Can Lansing Mayor Virg Bernero Create A Movement For Real Change?


It has always been my contention that the history of any popular movement is rooted in the history of mass mobilization and organization.

If nothing else makes you, the cynic, find logic in this political fact, at least the 2008 presidential campaign of President Barack Obama is testament.

Rising with boldness, temerity and audacity, defying every form of conventional wisdom and traditional presidential political template, Obama began what was an improbable political journey in Springfield, Illinois, that landed him in the White House.

Because the man who would dare to stake a claim on the historic presidency was all along cast as the underdog of the presidential campaign. The smartest political thinkers in Washington had ruled out that the invincible political machine of Hillary Clinton would wipe the Obama campaign out on Super Tuesday.

They got the math wrong because theirs was a math that hinged its calculation on deep pockets and institutional support instead of a grassroots movement.

Even during our first sit-down interview at Cobo Hall in May of 2007, the future president of the United States made it clear he was the underdog of the presidential race. But he quickly reminded me during that conversation that he was in this race to win and would stick to it to the very end.

And so as Michigan Democrats faced with the specter of political misfortunes in a 2010 gubernatorial season where, shockingly, there is no clear leading Democratic contender, an underdog has emerged.

Virg Bernero, the mayor of Lansing is staking a claim on the governorship in a way that no other Democratic contender has so far.

He announced his run for governor on Feb 8 in three cities, including Detroit, because he has been touting the fact that reinvesting in cities are crucial to the economic revival of the state.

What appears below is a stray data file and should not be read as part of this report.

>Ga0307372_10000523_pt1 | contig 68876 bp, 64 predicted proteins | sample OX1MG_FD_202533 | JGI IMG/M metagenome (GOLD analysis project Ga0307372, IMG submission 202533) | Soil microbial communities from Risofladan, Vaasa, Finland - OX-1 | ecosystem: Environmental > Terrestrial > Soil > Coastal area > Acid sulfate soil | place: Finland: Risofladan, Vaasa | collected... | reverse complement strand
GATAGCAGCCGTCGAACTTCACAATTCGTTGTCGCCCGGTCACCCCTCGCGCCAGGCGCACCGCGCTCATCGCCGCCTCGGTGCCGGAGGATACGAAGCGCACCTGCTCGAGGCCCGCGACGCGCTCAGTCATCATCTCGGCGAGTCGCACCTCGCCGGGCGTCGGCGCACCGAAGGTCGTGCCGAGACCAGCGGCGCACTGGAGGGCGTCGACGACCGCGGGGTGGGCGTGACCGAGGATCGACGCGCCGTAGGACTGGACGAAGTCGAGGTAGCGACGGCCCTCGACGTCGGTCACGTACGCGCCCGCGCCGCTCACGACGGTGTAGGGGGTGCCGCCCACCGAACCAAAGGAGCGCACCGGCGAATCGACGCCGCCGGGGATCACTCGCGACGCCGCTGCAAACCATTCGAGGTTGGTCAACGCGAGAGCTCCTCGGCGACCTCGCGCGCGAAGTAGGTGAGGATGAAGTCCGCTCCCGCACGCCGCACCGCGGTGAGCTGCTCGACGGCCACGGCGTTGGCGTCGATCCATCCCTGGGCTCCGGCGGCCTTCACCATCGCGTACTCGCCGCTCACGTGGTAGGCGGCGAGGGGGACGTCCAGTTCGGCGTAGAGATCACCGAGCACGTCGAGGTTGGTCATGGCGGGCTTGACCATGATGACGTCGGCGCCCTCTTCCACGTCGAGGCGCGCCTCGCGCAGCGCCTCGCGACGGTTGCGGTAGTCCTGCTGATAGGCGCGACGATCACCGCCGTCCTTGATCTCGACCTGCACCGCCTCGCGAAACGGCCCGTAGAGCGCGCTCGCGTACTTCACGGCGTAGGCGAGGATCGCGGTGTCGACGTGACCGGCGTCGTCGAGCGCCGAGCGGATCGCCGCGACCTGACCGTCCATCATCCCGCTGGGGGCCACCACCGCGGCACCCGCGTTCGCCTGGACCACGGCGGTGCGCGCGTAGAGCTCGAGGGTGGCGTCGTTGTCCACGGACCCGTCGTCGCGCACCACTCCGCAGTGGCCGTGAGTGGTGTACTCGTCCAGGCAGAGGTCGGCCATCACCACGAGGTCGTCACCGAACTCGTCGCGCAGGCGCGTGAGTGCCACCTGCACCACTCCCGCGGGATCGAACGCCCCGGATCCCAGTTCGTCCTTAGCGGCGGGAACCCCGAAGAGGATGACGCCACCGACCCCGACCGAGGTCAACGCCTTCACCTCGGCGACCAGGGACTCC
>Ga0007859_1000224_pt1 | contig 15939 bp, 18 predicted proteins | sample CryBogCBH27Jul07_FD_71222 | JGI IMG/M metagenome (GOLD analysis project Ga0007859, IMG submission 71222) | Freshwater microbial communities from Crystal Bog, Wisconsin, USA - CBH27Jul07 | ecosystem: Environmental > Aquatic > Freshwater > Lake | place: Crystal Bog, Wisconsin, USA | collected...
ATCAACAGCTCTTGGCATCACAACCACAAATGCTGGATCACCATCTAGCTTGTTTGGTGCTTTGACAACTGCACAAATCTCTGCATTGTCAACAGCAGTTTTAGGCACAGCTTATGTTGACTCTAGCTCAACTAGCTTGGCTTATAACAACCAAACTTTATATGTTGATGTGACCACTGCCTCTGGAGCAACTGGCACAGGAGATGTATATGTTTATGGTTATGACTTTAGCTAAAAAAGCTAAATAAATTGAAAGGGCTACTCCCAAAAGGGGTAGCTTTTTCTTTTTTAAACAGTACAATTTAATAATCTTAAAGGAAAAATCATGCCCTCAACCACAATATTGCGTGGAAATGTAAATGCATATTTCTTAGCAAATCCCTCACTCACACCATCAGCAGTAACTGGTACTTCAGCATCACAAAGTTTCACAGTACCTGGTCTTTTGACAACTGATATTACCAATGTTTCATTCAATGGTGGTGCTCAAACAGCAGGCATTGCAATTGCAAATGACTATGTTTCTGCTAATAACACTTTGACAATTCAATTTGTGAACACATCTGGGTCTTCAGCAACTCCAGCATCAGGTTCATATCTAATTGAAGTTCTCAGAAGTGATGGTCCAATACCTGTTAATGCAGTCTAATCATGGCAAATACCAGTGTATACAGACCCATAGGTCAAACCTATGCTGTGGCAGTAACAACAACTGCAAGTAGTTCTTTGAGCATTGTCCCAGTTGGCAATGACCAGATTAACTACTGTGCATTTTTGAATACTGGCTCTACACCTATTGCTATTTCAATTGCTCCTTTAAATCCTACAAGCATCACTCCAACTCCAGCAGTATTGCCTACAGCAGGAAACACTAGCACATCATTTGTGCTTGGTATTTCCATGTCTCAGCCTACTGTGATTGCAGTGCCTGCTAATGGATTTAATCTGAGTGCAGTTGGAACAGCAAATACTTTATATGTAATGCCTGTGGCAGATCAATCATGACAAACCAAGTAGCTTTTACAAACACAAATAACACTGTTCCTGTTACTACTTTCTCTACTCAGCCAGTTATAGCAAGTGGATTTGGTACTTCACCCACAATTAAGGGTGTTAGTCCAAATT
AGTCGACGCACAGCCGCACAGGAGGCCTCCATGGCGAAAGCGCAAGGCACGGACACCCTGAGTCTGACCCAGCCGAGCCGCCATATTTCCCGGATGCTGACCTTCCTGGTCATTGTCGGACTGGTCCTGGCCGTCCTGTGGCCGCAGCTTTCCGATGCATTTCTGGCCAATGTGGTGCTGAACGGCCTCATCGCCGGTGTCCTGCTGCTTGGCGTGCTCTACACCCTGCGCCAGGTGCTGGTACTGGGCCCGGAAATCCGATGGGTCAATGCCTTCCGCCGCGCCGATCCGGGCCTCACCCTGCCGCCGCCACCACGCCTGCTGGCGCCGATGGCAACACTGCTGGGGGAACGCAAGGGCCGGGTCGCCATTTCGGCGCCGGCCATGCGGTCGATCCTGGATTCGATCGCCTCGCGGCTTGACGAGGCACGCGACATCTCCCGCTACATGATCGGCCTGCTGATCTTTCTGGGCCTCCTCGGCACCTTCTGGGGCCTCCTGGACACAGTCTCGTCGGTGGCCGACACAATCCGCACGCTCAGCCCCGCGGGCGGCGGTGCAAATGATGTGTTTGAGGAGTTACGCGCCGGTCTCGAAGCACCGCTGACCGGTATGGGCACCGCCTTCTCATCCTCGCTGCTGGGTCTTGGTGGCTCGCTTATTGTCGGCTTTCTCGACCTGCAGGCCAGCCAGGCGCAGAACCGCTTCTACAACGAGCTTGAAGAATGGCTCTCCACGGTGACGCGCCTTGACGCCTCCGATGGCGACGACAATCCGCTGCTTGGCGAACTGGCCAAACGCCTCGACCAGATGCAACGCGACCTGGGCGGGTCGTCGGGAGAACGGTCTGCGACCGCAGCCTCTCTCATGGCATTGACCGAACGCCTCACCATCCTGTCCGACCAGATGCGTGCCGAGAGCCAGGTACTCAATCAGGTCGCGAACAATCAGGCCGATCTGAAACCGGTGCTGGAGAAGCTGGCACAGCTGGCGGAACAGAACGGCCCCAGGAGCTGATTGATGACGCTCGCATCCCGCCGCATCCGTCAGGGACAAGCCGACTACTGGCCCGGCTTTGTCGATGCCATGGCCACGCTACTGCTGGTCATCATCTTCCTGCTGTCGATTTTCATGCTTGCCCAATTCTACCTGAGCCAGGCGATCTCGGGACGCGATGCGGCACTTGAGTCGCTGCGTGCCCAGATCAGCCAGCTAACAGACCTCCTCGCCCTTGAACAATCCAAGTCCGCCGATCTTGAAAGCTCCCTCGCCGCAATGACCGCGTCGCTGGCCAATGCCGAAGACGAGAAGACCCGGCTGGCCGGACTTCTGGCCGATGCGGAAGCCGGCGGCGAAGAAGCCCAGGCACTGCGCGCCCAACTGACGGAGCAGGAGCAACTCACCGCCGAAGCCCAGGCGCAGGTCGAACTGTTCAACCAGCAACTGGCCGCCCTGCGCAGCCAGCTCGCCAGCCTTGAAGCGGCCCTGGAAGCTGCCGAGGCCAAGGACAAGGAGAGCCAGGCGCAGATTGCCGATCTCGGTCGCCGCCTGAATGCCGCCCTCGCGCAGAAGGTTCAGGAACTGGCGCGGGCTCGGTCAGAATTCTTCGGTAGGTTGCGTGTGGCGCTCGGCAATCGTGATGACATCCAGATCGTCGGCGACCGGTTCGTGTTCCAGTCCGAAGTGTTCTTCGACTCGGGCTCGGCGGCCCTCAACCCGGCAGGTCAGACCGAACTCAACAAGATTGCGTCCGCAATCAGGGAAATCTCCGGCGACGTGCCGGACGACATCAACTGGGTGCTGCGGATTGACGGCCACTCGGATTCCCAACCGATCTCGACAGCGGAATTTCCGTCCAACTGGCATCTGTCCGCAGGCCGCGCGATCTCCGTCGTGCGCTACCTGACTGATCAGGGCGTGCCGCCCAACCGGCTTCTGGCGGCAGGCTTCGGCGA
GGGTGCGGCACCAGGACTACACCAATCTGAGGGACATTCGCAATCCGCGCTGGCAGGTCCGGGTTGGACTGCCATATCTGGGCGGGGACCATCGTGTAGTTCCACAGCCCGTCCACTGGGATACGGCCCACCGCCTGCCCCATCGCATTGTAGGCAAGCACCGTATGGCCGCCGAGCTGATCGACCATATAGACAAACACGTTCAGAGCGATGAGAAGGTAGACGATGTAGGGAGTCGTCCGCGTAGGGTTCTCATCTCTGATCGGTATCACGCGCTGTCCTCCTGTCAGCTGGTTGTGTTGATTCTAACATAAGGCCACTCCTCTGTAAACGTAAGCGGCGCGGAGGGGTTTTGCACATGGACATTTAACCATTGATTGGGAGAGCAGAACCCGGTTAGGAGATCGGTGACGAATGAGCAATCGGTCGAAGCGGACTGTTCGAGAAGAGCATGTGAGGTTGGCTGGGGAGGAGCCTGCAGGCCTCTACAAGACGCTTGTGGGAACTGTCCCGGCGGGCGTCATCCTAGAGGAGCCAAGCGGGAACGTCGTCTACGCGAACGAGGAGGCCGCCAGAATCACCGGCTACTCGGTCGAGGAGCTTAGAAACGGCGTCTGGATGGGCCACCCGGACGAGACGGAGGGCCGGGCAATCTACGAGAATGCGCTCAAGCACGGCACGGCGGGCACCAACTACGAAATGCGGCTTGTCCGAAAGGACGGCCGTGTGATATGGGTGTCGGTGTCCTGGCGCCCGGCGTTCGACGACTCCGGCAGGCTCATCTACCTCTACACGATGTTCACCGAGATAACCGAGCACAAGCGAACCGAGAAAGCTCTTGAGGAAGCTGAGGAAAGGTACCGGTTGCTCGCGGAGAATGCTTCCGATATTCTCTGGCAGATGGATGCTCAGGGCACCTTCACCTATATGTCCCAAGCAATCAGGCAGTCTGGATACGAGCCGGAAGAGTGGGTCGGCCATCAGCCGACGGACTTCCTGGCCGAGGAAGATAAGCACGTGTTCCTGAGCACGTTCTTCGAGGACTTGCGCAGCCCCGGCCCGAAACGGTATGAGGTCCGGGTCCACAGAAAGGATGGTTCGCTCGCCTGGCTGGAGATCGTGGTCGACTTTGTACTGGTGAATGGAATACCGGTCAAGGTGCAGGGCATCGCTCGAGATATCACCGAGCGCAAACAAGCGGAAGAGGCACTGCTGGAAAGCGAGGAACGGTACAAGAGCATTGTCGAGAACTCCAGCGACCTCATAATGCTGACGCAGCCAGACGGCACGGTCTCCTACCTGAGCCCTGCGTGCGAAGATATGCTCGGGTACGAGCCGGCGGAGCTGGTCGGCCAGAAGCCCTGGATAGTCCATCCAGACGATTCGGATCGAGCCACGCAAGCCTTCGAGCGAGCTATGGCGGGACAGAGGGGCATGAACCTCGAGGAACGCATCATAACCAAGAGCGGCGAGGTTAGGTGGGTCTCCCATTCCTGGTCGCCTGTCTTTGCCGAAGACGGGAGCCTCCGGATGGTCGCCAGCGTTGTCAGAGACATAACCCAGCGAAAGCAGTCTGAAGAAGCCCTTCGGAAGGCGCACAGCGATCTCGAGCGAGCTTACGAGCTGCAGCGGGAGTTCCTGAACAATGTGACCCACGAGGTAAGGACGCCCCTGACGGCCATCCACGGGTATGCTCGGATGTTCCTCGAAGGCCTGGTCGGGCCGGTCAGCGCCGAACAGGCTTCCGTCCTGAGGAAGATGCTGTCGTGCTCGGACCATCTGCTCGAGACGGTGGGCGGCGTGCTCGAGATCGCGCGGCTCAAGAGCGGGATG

But anyone who has been following this underdog candidate will quickly realize that he’s been out pounding the political pavement well before he officially entered the race.

Whether it is on national television advocating for jobs in Michigan, rallying mayors of automotive cities around the country to demand support for the ailing auto industry in Washington or meeting with young Democrats in the Cass Corridor to talk about his plans, Bernero is pushing his case.

While other Democratic powerhouse candidates with so-called institutional support are waiting in the wings as directed by their political playbooks and at the urging of the soothsayers, Bernero is showing Michiganders the urgency of now.

Yet, this little known Lansing mayor may not be the favorite choice of the Almighty Democratic Party and their bosses, but like the Obama campaign, he stands to create a watershed in a Democratic movement that is hungry and thirsty for change.

The notion that we have a godfather-like political tradition that places premium importance on candidates with deep pockets who are strongly urged to come bearing gifts of frankincense and myrrh instead of a real desire for change among the people who are suffering the most is ridiculous.

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